The official town boundaries are bordered by Desert Inn Road to the north, Nellis Boulevard to the east, Sunset Road to the south and Decatur Boulevard to the west. There is a southern finger between Bermuda Road and Eastern Avenue south to Silverado Ranch Boulevard. South of Russell Road, the eastern border stair steps on a rough 45-degree angle toward the corner of Eastern and Robindale Road, and there is an additional finger surrounding Interstate 215 east to St. Rose Parkway.
At the census of 2010,there were 223,167 people residing in Paradise. The racial makeup was 59.8% White, 8.9% African American, 0.8% Native American, 9.5% Asian, 1.0% Pacific Islander, and 5.5% from two or more races. Hispanic or Latino races made up 31.2% of the population, and 46.3% of the population was non-Hispanic White.
As of the censusof 2000, there were 186,070 people, 77,209 households, and 43,314 families residing in the CDP. The population density was 3,947.3 people per square mile (1,524.0/km2). There were 85,398 housing units at an average density of 1,811.6 per square mile (699.5/km2). The racial makeup of the CDP was 72.51% White, 6.59% African American, 0.77% Native American, 6.52% Asian, 0.59% Pacific Islander, 8.37% from other races, and 4.65% from two or more races. Hispanic or Latino of any race were 23.47% of the population.
There were 77,209 households, out of which 24.6% had children under the age of 18 living with them, 39.7% were married couples living together, 10.5% had a female householder with no husband present, and 43.9% were non-families. 31.9% of all households were made up of individuals, and 7.5% had someone living alone who was 65 years of age or older. The average household size was 2.39 and the average family size was 3.04.
In the CDP, the population was spread out, with 21.2% under the age of 18, 10.8% from 18 to 24, 33.3% from 25 to 44, 23.6% from 45 to 64, and 11.1% who were 65 years of age or older. The median age was 35 years. For every 100 females, there were 109.1 males. For every 100 females age 18 and over, there were 110.0 males.
The median income for a household in the CDP was $39,376, and the median income for a family was $46,578. Males had a median income of $31,412 versus $25,898 for females. The per capita income for the CDP was $21,258. 11.8% of the population and 8.1% of families were below the poverty line. 15.3% of those under the age of 18 and 7.6% of those 65 and older were living below the poverty line.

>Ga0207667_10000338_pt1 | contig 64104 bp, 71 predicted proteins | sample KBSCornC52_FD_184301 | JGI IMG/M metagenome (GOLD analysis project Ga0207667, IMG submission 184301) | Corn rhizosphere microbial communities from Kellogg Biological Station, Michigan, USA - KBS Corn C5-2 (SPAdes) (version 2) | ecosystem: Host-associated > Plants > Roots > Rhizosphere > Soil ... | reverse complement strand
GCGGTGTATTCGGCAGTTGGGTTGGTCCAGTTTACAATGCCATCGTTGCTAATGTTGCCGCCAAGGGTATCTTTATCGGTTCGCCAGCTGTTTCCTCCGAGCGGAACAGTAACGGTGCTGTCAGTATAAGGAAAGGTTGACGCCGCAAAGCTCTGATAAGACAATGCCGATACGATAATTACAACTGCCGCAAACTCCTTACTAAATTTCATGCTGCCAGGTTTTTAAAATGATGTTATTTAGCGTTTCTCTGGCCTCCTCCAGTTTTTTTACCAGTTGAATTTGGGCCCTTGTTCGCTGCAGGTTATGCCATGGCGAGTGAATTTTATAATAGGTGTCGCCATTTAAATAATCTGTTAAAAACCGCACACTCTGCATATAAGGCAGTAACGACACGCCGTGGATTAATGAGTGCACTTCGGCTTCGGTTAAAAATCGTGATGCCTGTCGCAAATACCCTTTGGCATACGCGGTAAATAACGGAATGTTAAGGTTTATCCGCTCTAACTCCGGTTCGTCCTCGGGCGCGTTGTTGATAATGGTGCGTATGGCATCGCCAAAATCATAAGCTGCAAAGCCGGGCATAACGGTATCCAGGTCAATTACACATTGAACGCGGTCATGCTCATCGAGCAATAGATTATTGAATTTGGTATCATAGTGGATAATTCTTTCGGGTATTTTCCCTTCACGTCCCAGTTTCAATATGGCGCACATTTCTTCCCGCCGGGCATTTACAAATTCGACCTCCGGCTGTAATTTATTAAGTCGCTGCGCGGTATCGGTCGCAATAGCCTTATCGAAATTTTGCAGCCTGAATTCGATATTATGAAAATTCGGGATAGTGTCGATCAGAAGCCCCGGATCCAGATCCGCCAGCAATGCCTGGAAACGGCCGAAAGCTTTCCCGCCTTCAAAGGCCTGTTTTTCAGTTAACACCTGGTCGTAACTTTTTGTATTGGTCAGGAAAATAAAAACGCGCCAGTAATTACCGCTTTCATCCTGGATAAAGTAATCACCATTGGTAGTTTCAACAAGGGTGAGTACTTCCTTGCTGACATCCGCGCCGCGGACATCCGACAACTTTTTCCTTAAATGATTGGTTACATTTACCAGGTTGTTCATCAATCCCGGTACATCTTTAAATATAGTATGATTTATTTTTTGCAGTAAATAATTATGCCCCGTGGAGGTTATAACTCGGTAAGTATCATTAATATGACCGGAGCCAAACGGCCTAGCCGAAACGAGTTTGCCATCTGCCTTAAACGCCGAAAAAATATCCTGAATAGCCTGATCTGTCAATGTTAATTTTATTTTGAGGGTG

At about 225,000 people, if Paradise were to become an incorporated city it would be the fourth or fifth largest city in the state, after Las Vegas (585,000), Henderson (260,000), and North Las Vegas (229,000); Reno has a population of about 225,000.
The Clark County School District serves Paradise, as well as the rest of Clark County. The township is home to the University of Nevada, Las Vegas.
Paradise is home to Las Vegas's three major league sports teams: the Vegas Golden Knights of the National Hockey League (NHL), which play at T-Mobile Arena, the Las Vegas Raiders of the National Football League (NFL) which play at Allegiant Stadium, and the Las Vegas Aces of the WNBA which play at Michelob Ultra Arena.
As UNLV is located in Paradise, most of its various teams play in the township. The UNLV Rebels football program plays at Allegent Stadium, and the Runnin' Rebels and Lady Rebels play at Thomas & Mack Center and in the Cox Pavilion respectively.
Also, since 2004, the Las Vegas Summer League, organized by the National Basketball Association (NBA), is played in the Thomas & Mack Center and in the Cox Pavilion.
Clark County is located in the U.S. state of Nevada. As of the 2010 census, the population was 1,951,269, with an estimated population of 2,266,715 in 2019. Most of the county population resides in the Las Vegas Census County Divisions, which hold 1,771,945 people as of the 2010 Census, across 476 square miles (1,233 km2). It is by far the most populous county in Nevada, accounting for 7% of the state's land area but 74% of the state's population.